So the church is built on Peter, but not just on Peter. Peter was one of the apostles. And the church rests on the foundation of all of the apostles and their teaching about Jesus.
So that’s all from Matthew 16:19. We can sum it up by saying again that the connection between God’s kingdom and the church is real. The church is built on the foundation of the apostles who really had the keys to open and shut the door of the kingdom of heaven. As authorized representatives of God’s reign, they pronounced and proclaimed what was a proper confession of Jesus and who was a real confessor of Jesus, and therefore who was and who was not a part of God’s church, the assembly of his kingdom citizens.
The Church and the Keys
With that in mind, turn over to chapter 18, where we were last week. Jesus has just given the church directions for how to restore a sinning brother, or how to remove a brother from their midst if he does not turn aside from his sin. That’s a fair bit of authority He has just given to the gathered church.
And after that, we read verse 18, which we left behind last week. “Truly, I say to you, whatever you bind on earth shall be bound in heaven, and whatever you loose on earth shall be loosed in heaven” (Matthew 18:18).
Do those words sound familiar at all? Those are the very same words that Jesus said to Peter back in chapter 16. But now, Jesus is saying that the gathered church is going to have this authority. In other words, they are going to have the keys of the kingdom and will have the authority to bind or loose. They will have the authority to declare what is a proper confession of Jesus and who is a real confessor of Jesus.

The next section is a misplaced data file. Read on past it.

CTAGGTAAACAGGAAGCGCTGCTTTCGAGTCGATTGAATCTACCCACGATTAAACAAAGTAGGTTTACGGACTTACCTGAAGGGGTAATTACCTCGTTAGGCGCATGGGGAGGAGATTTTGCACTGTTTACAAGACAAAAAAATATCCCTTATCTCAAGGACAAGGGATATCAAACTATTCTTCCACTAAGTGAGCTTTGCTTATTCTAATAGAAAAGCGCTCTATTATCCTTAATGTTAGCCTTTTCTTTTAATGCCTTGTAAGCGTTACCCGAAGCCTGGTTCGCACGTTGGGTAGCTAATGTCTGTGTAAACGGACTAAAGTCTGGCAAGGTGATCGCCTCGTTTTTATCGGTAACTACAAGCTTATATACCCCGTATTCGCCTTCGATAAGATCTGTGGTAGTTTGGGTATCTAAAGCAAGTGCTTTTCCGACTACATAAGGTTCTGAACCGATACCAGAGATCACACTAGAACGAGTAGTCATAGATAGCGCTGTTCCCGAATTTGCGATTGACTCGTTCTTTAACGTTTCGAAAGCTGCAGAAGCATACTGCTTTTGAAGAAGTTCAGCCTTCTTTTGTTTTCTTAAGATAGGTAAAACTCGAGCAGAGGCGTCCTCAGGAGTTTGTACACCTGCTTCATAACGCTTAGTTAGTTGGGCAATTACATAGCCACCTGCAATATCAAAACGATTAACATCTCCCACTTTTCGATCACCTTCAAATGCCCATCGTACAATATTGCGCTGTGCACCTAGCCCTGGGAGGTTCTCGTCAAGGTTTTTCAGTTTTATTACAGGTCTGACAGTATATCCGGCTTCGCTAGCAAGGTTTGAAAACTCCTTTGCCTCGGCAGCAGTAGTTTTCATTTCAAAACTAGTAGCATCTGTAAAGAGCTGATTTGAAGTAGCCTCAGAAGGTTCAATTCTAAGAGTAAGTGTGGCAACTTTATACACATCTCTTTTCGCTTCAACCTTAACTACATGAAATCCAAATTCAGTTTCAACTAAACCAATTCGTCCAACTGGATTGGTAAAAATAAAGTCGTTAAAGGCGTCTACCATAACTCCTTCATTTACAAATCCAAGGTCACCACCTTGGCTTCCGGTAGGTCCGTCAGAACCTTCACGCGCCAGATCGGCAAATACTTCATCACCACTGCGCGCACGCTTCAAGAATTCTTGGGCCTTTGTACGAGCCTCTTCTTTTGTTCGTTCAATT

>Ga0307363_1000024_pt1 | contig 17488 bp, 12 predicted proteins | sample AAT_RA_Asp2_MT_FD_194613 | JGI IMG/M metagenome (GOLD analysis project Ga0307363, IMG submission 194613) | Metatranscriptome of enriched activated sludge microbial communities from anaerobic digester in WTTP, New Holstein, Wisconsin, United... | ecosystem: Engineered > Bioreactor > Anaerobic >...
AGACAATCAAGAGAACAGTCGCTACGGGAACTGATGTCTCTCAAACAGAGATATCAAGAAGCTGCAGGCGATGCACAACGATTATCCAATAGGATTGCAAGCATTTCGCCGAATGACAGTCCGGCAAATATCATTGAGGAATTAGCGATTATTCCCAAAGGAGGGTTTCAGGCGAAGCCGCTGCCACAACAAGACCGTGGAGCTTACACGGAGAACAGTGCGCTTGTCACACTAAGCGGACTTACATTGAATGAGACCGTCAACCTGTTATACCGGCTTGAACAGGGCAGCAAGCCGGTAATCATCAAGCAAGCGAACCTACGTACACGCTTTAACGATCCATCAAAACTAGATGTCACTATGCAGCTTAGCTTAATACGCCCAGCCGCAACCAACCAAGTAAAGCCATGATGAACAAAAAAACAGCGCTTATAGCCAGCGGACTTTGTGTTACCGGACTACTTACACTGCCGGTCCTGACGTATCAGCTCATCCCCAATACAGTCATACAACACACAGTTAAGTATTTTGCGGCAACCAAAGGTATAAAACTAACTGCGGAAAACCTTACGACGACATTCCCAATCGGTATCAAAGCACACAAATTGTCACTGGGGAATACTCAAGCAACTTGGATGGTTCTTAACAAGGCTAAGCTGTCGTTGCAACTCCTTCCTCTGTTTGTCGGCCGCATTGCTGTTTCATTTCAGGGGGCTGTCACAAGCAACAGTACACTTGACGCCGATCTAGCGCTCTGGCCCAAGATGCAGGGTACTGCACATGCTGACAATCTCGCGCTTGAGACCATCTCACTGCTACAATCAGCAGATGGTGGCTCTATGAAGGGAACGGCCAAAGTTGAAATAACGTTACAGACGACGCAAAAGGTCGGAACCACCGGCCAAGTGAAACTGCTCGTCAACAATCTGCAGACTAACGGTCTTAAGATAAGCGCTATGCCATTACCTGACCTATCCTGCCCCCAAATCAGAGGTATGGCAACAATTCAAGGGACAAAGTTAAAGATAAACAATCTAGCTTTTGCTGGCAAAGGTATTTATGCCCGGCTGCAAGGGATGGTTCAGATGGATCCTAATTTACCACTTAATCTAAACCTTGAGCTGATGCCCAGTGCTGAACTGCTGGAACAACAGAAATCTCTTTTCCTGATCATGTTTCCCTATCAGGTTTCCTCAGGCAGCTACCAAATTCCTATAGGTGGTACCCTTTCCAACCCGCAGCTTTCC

Remember what Jesus did with Peter? “That is a true confession of me, and you are a true confessor of me.” Now the church itself authorized to do this for its members. Because that’s what Jesus is describing in those four steps of church discipline or church restoration which we considered last week.
The church is authorized to say “this person is a true confessor of Jesus, because they have repented of their sin and been restored to the church.” Or, in that final fourth step, the church is authorized to say, “This person is not a true confessor of Jesus, because they are not repenting of their sin. And so we are using the keys to close the door of the church to them.”
And just like with Peter, there will be a correspondence between what they do on earth and what is happening in the domain of God’s rule, which is heaven. What they bind on earth will be, or already has been, bound in heaven. And what they loose on earth will be, or already has been, bound in heaven.
Just like with Peter, the decisions of the gathered church reflect and anticipate and correspond to God’s decisions as He reigns over His kingdom.
Now we don’t want to get carried away here. Our authority is not absolute. We don’t have the authority to bind and loose at will, like I’ve heard some people suggest. 1 Corinthians 5:12 is helpful here when it says, “For what have I to do with judging outsiders? Is it not those inside the church whom you are to judge?” (1 Corinthians 5:12).
The scope of the church’s authority is the church itself. And that lines up with what we’ve seen in this context, and in the context of the book of Acts, and what we see in the rest of the New Testament. The church does not have authority over the rest of the world. The church has authority over itself and especially in these two areas we’ve been discussing.
The church has been authorized by Jesus to say “This is a right or wrong confession of the gospel, and this person is or is not a gospel confessor.” In other words, the church has authority to decide on its statement of faith and its membership. Its doctrine and its discipline.2Leeman, One Assembly, Kindle Location 828. And as it does that, it operates with the invested authority of the kingdom of God.